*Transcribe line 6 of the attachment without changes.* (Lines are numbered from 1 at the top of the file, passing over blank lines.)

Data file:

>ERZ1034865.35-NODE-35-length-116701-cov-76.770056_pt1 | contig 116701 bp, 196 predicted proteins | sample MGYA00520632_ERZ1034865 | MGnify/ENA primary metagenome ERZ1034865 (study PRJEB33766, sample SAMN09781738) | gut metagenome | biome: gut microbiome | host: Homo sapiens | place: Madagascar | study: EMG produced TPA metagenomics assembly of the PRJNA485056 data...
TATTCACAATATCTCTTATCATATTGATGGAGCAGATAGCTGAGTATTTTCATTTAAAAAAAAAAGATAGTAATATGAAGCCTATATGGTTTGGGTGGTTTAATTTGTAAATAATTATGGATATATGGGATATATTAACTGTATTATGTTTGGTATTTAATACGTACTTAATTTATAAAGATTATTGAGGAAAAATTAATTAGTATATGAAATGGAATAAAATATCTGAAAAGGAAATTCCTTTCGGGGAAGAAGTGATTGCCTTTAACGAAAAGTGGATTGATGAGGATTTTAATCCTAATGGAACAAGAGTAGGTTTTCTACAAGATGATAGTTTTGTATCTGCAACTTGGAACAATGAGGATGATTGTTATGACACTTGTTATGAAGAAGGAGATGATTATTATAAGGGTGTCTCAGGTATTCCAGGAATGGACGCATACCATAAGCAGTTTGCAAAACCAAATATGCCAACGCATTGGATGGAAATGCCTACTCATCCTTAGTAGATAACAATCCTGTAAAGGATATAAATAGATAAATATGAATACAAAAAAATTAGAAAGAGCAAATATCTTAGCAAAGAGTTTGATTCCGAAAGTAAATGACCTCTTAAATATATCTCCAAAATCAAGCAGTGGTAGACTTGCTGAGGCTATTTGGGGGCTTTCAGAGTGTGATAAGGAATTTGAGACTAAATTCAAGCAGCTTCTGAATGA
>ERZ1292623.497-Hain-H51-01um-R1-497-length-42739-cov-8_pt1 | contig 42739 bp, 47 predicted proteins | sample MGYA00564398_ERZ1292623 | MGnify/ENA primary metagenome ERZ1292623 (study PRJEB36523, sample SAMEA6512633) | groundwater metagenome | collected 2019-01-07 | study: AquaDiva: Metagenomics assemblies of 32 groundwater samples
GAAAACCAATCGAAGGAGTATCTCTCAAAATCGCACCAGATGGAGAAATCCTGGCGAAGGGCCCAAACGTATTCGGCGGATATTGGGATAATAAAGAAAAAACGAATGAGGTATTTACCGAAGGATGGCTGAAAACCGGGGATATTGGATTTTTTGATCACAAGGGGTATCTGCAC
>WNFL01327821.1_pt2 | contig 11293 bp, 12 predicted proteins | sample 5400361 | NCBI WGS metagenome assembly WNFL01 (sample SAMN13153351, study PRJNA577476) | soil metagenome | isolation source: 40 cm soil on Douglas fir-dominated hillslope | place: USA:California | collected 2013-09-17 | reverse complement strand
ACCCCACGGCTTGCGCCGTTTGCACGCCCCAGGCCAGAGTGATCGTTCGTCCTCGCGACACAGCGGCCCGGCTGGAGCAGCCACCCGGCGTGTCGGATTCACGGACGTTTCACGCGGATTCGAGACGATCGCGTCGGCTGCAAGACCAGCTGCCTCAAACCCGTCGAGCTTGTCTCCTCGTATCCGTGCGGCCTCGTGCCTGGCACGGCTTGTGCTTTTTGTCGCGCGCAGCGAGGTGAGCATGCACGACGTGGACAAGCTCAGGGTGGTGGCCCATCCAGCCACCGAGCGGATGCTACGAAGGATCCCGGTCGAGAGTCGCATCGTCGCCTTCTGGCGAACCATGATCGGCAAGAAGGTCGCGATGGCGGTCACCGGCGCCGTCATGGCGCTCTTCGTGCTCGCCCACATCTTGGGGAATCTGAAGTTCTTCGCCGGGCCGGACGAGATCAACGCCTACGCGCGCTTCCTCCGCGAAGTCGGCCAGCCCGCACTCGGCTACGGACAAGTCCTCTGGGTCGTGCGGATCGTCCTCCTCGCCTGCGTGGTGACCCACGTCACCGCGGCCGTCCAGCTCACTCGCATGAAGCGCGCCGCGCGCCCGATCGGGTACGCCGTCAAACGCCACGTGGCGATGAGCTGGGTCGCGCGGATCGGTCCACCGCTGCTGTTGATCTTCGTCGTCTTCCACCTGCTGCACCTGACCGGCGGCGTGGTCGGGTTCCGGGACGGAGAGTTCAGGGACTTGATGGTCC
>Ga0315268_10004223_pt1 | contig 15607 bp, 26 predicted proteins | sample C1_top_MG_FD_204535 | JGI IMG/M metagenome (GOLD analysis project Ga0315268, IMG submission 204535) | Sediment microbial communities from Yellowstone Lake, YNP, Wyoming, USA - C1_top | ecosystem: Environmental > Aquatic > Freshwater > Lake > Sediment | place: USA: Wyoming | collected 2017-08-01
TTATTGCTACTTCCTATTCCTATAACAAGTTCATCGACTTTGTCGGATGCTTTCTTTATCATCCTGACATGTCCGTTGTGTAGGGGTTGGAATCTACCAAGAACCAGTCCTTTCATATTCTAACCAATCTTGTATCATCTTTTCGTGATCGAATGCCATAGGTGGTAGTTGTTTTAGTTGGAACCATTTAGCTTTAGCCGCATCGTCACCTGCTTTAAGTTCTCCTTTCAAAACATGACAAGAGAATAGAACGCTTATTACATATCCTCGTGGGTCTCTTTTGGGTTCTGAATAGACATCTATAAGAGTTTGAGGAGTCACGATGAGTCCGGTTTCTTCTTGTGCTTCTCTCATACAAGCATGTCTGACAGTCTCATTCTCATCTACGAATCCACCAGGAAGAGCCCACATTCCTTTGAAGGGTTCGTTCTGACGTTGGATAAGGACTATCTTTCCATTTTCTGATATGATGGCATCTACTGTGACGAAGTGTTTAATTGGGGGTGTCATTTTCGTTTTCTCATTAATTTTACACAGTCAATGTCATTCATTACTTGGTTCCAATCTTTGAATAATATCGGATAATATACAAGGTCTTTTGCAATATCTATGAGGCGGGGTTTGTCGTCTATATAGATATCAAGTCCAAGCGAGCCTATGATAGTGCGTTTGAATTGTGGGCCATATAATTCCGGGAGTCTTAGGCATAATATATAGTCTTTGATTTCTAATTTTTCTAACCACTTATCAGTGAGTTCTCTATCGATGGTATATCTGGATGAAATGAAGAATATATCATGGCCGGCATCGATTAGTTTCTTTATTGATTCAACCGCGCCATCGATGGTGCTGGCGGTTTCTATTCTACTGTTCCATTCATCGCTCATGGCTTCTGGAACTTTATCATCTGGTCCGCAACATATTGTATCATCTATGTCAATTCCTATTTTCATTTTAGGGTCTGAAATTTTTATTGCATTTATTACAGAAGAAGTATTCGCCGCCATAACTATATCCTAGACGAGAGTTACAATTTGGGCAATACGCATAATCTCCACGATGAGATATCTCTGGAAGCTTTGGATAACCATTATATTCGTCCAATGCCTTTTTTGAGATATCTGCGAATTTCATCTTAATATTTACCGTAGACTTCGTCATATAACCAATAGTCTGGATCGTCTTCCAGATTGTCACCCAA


ACCCCACGGCTTGCGCCGTTTGCACGCCCCAGGCCAGAGTGATCGTTCGTCCTCGCGACACAGCGGCCCGGCTGGAGCAGCCACCCGGCGTGTCGGATTCACGGACGTTTCACGCGGATTCGAGACGATCGCGTCGGCTGCAAGACCAGCTGCCTCAAACCCGTCGAGCTTGTCTCCTCGTATCCGTGCGGCCTCGTGCCTGGCACGGCTTGTGCTTTTTGTCGCGCGCAGCGAGGTGAGCATGCACGACGTGGACAAGCTCAGGGTGGTGGCCCATCCAGCCACCGAGCGGATGCTACGAAGGATCCCGGTCGAGAGTCGCATCGTCGCCTTCTGGCGAACCATGATCGGCAAGAAGGTCGCGATGGCGGTCACCGGCGCCGTCATGGCGCTCTTCGTGCTCGCCCACATCTTGGGGAATCTGAAGTTCTTCGCCGGGCCGGACGAGATCAACGCCTACGCGCGCTTCCTCCGCGAAGTCGGCCAGCCCGCACTCGGCTACGGACAAGTCCTCTGGGTCGTGCGGATCGTCCTCCTCGCCTGCGTGGTGACCCACGTCACCGCGGCCGTCCAGCTCACTCGCATGAAGCGCGCCGCGCGCCCGATCGGGTACGCCGTCAAACGCCACGTGGCGATGAGCTGGGTCGCGCGGATCGGTCCACCGCTGCTGTTGATCTTCGTCGTCTTCCACCTGCTGCACCTGACCGGCGGCGTGGTCGGGTTCCGGGACGGAGAGTTCAGGGACTTGATGGTCC